Treat them as Gentiles and Tax Collectors

Most of us have read through the church discipline passages and probably have given them very little thought as to how they might be applied. Unfortunately as an elder of a local church we are forced to wrestle with them not just from a theological perspective but from a very practical sense.

As many readers likely know, Matthew 18:15-20 is the standard passage used to define the church discipline process. The process involves four successive steps:

  1. private meetings between the sinner and the offended party.
  2. discussions between the sinner and the offended party with witnesses to establish whether the alleged sin is occurring.
  3. bringing the matter to the attention of the church is typically when elders start to get involved and has its own set of steps.
    • The elders, similar to step 2, will investigate the matter and determine whether sinful activity is occurring.
    • If the sinful activity is verified the elders will often meet with the person who is sinning to discuss the situation and encourage them to repent.
    • If the person refuses to repent the congregation is informed of the matter, with the goal of aiding in the process of reconciliation. The unrepentant, sinning person is given some additional time to change their actions.
  4. treating the sinner as a Gentile and a tax collector
    • this final step is reserved for people who stubbornly refuse to acknowledge their sin and continue in their sinful activity.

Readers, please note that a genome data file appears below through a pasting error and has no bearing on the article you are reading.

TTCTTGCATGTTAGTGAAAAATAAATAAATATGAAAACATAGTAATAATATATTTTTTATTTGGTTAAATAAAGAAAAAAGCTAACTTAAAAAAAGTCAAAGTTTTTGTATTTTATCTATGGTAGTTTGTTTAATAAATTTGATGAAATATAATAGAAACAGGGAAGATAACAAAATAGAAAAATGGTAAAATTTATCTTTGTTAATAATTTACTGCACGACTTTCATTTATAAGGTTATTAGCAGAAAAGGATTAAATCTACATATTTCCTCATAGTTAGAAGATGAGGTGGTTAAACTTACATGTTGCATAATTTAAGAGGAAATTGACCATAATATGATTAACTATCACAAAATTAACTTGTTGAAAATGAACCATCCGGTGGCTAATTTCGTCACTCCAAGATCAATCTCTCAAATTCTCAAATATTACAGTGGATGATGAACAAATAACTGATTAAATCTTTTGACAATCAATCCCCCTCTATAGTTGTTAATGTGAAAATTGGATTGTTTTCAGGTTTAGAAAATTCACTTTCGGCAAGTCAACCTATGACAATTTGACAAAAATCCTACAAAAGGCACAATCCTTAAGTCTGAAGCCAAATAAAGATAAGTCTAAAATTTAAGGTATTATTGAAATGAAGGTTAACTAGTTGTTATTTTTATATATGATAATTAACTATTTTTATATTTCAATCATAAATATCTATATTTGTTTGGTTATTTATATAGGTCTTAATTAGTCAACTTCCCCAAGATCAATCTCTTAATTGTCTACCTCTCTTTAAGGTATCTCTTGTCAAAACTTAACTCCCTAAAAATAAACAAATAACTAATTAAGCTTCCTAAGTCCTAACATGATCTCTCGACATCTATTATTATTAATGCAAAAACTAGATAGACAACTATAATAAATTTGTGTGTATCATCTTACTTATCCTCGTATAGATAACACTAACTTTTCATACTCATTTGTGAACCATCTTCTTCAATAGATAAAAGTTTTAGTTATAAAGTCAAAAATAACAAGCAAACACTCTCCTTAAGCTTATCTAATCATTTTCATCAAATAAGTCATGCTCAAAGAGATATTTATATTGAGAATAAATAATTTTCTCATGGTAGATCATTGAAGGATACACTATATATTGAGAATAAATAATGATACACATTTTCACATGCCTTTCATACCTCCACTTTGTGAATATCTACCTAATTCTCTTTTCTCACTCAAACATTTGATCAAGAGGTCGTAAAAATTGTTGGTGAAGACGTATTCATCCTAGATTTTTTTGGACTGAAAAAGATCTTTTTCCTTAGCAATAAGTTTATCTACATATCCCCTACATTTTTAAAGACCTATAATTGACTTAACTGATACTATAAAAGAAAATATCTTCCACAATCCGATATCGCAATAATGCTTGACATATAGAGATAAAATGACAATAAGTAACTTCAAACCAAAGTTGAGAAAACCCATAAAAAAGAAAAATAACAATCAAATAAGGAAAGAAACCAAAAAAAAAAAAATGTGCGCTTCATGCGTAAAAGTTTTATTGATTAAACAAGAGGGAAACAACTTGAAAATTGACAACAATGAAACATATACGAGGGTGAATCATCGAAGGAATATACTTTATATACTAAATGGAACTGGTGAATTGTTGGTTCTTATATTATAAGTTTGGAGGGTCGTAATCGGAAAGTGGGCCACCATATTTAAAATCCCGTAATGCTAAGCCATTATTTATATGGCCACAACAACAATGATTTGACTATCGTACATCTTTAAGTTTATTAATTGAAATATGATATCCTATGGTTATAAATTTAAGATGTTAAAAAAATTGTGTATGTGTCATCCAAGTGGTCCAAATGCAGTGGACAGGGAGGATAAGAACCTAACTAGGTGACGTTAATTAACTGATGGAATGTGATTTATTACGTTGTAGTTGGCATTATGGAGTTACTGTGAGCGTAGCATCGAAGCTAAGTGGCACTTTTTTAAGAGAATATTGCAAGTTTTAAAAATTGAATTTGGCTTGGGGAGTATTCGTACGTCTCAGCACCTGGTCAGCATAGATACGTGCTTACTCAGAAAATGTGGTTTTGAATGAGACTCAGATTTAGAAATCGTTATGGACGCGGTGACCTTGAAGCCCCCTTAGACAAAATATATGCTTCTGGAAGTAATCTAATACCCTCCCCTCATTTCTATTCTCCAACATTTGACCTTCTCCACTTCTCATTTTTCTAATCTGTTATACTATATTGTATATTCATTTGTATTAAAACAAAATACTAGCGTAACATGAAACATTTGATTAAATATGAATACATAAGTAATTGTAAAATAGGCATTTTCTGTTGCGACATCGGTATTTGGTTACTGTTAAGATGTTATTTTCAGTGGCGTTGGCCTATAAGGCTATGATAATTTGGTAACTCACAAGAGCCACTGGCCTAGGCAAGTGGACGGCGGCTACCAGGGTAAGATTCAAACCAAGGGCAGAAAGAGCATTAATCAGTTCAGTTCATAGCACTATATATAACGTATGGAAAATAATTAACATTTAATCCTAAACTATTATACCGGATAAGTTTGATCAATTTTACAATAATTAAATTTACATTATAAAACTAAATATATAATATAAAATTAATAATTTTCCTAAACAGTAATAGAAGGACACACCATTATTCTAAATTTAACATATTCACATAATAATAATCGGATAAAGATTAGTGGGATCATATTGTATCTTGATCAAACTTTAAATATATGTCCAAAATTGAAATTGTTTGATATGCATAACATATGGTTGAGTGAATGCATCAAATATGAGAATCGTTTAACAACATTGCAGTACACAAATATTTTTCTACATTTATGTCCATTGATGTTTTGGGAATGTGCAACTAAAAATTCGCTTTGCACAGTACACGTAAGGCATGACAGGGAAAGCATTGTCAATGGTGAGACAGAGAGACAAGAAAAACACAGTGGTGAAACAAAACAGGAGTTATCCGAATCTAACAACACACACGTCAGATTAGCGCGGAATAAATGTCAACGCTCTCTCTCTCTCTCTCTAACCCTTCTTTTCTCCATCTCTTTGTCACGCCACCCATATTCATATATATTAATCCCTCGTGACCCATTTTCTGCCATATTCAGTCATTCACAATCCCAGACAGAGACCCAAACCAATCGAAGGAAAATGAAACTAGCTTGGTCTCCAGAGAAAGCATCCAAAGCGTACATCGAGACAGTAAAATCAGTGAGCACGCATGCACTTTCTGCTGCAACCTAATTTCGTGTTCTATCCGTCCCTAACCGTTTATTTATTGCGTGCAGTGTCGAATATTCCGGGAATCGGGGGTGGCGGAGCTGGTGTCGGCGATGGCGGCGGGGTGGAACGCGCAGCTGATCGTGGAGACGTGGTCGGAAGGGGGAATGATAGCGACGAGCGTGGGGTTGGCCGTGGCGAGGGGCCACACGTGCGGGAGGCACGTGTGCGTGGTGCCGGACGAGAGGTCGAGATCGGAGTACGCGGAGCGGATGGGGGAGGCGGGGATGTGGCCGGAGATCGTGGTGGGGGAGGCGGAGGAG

The goal at every step in this process is for there to be an end to the sinful activity and reconciliation between the sinner and offended party. The hope is that this can be done in as few steps as possible.

The Calling of St. Matthew

The Calling of St. Matthew

What did Jesus mean when He said treat them as Gentiles and Tax Collectors? Continue reading

Eating with Sinners

Jesus’ ministry was summed up by the Pharisees in this way (Luke 15:1-2 also Matt 11:19; Luke 7:34).

This man receives sinners and eats with them

Having assessed Jesus’ approach to ministry, the Pharisees also questioned it. Why does Jesus “eat with sinners” (Mark 2:16 NET)?

When the experts in the law and the Pharisees saw that he was eating with sinners and tax collectors, they said to his disciples, “Why does he eat with tax collectors and sinners?

As we look back on Jesus’ ministry mission statement and how he dealt with sinners we can end up with a lot of questions too. Who should I eat and hang out with? Where should I hang out with them? What should I tell them about sin? What expectations should be placed on the sinners for there to be a continued close relationship? How long should I hang out with them if they keep sinning? How should we handle sinners in the church?  These are all good questions. And ones that are being hotly debated.

The Last Supper (Da Vinci)Here is how Jesus defended His “eat with sinners” approach to ministry (Mark 2:17 NET):

Continue reading

Reading the Bible makes us more Progressive? Really?

Benjamin Corey over at Formerly Fundie offers 10 reasons why reading the Bible makes us (or at least him) more progressive. And Jesus Creed had a lively discussion on this post. In this post I wanted to share my perspective on some of his list and provide 5 things the progressive movement misses when they read their Bible.

Five parts of the Bible the Progressive movement misses

  • Power is often abused by those who have it.
  • Voluntary acts of love and giving is what God wants. Continue reading